Parsons also shared a document with me dating back to 2017, where he clearly identified problems and solutions to the waste problem at Fitchburg State, yet he was met with no action on the university’s behalf. The fact that the university has been aware of this problem and has specifically chosen not to act on it is unacceptable to the student population and faculty of Fitchburg State, along with the environment. Now that recyclable waste has increased exponentially due to the dining hall, Fitchburg State should quickly act to greatly expand its recycling program to outdoor areas, and increase the awareness and number of bins located in the dorms. We have a duty as a campus community to solve issues on campus, and I believe that with enough student support, the university can become more environmentally conscious and take action.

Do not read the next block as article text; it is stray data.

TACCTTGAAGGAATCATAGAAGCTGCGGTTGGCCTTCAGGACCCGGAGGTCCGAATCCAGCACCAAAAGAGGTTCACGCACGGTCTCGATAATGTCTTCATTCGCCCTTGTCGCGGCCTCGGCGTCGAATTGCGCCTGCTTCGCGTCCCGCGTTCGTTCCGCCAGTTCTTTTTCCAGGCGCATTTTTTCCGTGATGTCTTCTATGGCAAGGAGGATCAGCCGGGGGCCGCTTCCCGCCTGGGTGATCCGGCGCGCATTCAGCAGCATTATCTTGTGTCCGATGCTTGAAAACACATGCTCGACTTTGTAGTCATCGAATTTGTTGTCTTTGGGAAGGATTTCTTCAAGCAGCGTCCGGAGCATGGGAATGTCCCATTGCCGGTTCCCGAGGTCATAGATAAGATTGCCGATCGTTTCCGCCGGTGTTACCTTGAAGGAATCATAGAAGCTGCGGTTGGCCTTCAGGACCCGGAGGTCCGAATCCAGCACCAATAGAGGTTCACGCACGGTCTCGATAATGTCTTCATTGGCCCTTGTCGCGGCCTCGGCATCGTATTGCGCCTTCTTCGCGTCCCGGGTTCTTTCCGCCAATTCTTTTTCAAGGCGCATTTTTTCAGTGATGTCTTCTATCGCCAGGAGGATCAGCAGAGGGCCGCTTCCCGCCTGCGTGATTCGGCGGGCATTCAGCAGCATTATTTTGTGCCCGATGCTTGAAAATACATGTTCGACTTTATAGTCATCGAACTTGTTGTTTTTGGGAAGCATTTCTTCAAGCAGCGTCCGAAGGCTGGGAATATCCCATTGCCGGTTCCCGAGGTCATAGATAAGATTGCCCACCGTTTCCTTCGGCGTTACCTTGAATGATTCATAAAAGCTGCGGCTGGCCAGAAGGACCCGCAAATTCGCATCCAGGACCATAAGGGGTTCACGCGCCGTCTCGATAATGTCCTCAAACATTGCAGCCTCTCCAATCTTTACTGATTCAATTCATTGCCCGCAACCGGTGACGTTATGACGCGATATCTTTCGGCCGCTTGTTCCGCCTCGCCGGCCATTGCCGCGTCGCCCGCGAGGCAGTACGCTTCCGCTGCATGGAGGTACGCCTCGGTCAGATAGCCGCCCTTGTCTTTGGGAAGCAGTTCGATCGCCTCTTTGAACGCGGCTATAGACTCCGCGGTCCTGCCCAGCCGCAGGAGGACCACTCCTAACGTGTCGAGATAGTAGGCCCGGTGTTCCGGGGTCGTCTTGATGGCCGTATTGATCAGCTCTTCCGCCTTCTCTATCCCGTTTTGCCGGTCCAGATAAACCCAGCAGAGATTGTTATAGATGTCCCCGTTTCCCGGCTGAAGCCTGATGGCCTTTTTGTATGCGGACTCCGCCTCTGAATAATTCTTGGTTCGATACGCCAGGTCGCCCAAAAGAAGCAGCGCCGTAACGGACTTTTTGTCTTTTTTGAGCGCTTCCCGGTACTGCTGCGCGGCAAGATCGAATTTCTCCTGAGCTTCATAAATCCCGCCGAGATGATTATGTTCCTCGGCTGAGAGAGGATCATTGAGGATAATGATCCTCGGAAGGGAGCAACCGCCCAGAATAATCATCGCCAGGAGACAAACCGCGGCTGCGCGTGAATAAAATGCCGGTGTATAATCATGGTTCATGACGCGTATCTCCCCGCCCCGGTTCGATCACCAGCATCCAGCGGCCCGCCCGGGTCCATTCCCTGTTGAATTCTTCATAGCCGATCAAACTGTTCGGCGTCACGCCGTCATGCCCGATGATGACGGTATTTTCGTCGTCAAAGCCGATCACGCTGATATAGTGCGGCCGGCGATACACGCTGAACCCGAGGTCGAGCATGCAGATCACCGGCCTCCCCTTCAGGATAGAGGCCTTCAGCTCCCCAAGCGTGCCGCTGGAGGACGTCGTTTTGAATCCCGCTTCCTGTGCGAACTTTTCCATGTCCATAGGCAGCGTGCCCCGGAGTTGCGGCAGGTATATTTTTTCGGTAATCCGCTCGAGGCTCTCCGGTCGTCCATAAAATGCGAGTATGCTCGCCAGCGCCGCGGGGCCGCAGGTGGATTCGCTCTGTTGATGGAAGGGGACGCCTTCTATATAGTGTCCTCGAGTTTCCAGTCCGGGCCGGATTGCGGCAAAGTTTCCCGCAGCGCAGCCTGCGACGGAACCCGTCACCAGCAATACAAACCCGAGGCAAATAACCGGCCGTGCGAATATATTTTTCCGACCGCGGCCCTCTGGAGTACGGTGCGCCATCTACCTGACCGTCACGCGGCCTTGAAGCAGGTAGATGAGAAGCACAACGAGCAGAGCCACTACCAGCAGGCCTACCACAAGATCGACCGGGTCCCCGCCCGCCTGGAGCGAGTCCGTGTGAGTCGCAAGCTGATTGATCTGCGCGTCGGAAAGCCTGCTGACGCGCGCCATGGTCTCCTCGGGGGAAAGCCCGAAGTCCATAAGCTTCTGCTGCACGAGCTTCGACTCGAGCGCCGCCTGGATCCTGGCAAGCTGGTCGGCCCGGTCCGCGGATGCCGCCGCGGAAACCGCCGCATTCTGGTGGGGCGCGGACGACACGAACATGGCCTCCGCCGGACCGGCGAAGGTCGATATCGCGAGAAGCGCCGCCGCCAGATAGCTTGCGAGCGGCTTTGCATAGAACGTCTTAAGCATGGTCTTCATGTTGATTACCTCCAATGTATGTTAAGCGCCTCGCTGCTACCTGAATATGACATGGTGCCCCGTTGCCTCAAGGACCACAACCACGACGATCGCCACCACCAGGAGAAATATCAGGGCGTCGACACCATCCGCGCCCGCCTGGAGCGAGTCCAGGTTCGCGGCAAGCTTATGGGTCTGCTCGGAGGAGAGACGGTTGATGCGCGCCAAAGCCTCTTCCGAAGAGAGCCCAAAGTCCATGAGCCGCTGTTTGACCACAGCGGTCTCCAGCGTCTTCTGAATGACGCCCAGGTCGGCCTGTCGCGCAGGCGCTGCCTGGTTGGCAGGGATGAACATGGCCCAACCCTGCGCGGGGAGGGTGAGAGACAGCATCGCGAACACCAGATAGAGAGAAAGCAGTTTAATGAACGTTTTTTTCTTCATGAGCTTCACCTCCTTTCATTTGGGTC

With clear communication and an increased rate of recycling bins, we can take one step closer to having an environmentally friendly campus. As it currently stands right now, green may be one of Fitchburg State’s school colors, but in the end, our university isn’t truly “green”. If you would like your voice to be heard on this issue and enact change, please reach out to the administrators of Capital Planning and Maintenance, whose contact information can be found here.